If you’re making these for a Halloween party, you could cover the top completely with icing and draw on a spider or web with a black icing pen. I like them just with a drizzle of icing zig-zagged over the top, although they’re so tasty, they’re equally delicious just as they are.

I hope you enjoy these lovely family friendly spiced pumpkin muffins. Do let me know if you make them, and how you get on.

Spiced pumpkin muffins

A tasty muffin recipe with all the benefits or pumpkin or squash
Prep Time 10 minutes
Cook Time 20 minutes
Total Time 30 minutes
Course Cake
Servings 12 muffins


  • large jug
  • large bowl
  • 12 space muffin tin
  • muffin wrappers optional
  • small bowl if adding icing


  • 360 grams pumpkin puree **
  • 90 mls olive oil or extra pumpkin puree for oil free
  • 150 ml soya milk
  • 1 tbsp lemon juice
  • 100 grams coconut sugar or molasses
  • 280 grams wholemeal self-raising flour or self-raising gluten free flour
  • 1 heaped teaspoon baking powder
  • Pinch salt
  • 1 teaspoon ground cinnamon
  • 2 teaspoons ground ginger
  • 1/8 teaspoon ground all spice
  • Pinch ground nutmeg
  • 50 grams raisins or pecan nuts roughly chopped or both

For decoration

  • 2 tbsp icing sugar
  • 1 tsp water used a few drops at a time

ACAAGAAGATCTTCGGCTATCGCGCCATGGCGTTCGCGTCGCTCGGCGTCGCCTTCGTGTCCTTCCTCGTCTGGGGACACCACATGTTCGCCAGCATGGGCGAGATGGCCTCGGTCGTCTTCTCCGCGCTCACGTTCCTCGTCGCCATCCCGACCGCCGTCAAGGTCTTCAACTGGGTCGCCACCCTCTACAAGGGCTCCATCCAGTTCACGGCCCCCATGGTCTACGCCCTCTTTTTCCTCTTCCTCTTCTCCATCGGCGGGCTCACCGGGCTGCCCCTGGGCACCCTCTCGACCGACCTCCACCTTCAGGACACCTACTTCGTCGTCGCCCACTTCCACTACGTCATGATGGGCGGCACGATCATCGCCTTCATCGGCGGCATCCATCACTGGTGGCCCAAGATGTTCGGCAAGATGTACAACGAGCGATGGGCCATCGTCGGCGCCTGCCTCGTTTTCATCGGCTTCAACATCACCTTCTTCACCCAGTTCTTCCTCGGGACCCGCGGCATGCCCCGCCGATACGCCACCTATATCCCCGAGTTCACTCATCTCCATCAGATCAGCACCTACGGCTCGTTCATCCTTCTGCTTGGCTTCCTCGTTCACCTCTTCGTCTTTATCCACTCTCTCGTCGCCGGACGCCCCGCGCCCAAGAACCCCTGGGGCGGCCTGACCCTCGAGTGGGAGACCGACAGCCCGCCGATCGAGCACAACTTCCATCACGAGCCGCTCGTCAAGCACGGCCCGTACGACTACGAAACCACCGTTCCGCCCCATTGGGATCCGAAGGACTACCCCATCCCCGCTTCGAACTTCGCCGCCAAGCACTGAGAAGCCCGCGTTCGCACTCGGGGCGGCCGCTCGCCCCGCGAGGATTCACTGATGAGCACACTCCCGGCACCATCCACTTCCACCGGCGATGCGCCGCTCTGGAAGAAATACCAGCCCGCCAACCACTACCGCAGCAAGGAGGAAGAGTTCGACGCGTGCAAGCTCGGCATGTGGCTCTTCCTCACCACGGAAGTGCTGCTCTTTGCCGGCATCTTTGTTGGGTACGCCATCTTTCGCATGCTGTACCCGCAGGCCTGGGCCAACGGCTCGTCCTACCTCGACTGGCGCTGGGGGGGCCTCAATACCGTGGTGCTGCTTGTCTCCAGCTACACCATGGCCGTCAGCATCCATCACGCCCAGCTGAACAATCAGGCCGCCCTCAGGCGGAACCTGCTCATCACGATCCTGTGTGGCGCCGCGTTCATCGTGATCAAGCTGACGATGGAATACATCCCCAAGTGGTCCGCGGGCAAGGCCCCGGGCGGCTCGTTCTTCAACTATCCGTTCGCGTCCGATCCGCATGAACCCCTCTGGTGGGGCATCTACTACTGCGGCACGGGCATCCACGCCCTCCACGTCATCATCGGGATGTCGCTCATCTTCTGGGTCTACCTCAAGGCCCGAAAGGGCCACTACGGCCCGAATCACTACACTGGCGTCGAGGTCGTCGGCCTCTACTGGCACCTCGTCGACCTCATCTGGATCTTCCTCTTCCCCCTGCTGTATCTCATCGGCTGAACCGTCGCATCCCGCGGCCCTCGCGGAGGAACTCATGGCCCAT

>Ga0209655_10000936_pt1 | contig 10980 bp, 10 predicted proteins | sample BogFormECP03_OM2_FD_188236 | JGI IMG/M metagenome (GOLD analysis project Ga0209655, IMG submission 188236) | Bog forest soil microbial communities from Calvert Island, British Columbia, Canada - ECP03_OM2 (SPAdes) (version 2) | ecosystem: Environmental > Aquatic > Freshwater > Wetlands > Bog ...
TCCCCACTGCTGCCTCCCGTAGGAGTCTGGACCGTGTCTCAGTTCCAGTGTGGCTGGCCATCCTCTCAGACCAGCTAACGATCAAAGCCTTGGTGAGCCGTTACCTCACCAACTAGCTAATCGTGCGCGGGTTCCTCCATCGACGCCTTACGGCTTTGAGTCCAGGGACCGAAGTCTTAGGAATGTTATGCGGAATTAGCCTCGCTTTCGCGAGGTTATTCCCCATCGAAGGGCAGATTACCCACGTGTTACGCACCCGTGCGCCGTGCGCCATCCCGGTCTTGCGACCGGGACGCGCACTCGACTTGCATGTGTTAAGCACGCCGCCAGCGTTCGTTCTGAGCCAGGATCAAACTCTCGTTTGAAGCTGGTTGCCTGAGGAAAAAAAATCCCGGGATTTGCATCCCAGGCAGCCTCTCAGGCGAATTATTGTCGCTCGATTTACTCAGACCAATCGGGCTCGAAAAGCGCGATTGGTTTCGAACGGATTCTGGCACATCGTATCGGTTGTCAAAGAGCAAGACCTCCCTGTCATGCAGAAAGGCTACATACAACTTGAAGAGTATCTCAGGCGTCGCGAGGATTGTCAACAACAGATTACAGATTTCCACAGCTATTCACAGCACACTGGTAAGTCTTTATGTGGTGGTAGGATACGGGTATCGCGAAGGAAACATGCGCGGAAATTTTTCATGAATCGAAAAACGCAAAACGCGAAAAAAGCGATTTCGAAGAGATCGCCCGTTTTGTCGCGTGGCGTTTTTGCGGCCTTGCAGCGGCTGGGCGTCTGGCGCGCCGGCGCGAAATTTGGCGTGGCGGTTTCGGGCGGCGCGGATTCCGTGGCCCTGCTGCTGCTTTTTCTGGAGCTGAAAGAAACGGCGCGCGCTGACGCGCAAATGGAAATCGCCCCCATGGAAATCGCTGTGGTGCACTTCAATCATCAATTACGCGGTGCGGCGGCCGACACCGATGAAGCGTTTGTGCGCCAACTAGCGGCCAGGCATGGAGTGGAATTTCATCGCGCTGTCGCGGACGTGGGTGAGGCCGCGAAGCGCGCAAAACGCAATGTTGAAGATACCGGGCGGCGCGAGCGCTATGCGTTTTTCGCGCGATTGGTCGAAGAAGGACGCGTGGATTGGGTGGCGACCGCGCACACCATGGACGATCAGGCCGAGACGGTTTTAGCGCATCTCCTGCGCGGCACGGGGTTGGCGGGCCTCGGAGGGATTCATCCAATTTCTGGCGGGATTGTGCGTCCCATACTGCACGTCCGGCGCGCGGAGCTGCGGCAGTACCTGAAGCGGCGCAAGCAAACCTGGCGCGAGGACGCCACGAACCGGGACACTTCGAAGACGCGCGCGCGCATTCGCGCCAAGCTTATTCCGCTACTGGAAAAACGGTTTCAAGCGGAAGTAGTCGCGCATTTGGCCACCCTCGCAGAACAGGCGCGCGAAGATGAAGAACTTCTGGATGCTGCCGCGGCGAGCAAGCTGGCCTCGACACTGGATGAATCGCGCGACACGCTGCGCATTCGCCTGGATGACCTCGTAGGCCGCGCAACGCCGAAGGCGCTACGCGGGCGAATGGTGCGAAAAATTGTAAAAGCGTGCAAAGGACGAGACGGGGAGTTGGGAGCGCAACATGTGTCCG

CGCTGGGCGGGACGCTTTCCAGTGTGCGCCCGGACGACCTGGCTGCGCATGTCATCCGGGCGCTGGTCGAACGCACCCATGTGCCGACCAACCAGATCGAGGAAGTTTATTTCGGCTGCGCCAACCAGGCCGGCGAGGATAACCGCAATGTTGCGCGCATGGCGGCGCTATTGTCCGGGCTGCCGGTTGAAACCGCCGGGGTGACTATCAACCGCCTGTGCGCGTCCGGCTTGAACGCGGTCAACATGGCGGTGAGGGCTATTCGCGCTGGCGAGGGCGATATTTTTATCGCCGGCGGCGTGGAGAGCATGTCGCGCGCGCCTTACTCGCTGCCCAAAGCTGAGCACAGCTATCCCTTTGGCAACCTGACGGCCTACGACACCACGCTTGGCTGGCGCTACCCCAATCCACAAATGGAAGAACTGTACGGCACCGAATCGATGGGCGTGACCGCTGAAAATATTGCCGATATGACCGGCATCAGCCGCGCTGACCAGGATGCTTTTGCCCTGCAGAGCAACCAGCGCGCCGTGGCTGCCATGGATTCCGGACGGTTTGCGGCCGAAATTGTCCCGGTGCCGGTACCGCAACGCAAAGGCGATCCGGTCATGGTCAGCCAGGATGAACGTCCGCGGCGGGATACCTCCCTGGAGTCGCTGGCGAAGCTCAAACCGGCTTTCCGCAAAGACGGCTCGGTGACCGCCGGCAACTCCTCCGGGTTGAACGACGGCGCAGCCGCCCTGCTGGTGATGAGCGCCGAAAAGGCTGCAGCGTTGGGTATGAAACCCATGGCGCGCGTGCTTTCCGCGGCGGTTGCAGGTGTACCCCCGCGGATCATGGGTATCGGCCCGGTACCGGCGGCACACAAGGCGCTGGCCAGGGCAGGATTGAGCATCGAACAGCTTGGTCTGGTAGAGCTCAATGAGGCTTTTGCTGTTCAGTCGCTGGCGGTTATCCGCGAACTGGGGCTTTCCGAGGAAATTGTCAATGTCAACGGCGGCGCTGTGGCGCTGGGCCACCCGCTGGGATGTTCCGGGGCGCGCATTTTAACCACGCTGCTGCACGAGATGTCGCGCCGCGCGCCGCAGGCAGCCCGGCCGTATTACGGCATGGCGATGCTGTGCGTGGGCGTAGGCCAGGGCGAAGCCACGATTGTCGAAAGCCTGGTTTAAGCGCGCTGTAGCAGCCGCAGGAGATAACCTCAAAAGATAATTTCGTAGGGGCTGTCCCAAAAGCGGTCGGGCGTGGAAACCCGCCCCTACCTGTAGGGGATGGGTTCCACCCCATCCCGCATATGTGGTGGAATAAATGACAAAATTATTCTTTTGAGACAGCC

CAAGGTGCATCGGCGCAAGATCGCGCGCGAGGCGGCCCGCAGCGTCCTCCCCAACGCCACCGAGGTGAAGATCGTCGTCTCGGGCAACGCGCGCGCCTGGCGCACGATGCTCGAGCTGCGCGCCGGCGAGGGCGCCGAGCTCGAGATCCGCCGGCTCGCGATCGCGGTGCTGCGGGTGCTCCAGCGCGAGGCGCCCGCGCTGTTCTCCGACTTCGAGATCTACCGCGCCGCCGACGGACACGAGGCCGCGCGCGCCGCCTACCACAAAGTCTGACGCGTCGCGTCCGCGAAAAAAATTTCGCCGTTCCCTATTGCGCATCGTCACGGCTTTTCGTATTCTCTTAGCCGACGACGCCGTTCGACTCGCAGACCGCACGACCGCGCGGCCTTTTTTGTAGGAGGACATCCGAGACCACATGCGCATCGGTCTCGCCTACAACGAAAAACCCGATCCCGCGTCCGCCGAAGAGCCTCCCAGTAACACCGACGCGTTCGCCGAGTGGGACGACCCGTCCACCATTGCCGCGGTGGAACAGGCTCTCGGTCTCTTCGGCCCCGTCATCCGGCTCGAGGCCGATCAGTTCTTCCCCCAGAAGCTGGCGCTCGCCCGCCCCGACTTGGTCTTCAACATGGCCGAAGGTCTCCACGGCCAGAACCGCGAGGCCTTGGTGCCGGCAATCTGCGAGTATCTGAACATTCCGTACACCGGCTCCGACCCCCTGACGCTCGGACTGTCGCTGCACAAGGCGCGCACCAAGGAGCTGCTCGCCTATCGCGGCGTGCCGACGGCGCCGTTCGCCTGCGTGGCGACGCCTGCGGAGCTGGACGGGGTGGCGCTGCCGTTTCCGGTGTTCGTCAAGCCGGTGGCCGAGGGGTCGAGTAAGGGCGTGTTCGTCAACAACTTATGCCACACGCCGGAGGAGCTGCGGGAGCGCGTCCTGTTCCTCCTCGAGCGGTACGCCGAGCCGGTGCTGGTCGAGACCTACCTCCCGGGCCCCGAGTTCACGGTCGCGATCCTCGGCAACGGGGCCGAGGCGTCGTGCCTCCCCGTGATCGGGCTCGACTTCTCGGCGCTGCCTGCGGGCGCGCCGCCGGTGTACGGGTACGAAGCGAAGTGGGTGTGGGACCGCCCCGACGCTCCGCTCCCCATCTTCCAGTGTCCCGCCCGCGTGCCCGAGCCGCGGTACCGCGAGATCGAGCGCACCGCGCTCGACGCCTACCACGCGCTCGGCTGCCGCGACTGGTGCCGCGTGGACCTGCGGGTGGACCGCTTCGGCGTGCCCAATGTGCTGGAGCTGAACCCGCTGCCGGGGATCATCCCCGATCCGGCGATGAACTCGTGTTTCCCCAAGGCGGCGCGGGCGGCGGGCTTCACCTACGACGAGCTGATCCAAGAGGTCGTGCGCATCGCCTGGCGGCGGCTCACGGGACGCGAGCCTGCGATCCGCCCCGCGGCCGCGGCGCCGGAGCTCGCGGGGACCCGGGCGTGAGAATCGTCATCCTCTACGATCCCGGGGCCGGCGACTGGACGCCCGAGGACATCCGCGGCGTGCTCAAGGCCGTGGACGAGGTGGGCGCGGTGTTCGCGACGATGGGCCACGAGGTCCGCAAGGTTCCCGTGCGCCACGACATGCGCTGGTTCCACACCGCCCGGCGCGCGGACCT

• Pre-heat the oven to 180ºC. Place the muffin wrappers in each hole in the muffin tin (if not using wrappers, grease well with oil but as it's a low fat recipe they may still stick)
  • Mix the pumpkin puree, olive oil, soya milk and lemon juice together in the large jug. Stir well to combine.
  • Add the flour, baking powder, salt, sugar and spices to the large bowl and mix well to combine.
  • Pour the wet ingredients into the dry and mix together quickly, adding the raisins and/or pecan nuts half way through. Make sure you scrape the bottom of the bowl to ensure all the flour is incorporated, but don't worry if there's a few lumps.
  • Quickly spoon the mix into the muffin cases in equal amounts - you should have enough mix to fill it just below the top of the tin. Tap the tin on the worktop then place in the middle of the oven.
  • Bake for 17 minutes then check to see if the muffins are cooked by piercing with a skewer. If it comes out clean, they're ready. If not, pop back in for another minute or so.
  • Once ready, remove from the oven, leave to settle in the tin for 5 minutes then pop the muffins out onto a cooling rack.
  • If drizzling with icing, mix the icing sugar with a few drops of water at a time until you get a drizzling consistency. Once the muffins are cooled, drizzle a little over the top of each muffin and they're ready to serve.
  • Keep in an air-tight container for up to 3 days. Un-iced muffins will freeze well.


** See main blog post for information about making you're own pumpkin purée
Keyword family friendly recipe, Halloween, healthy muffins, low fat, OMS friendly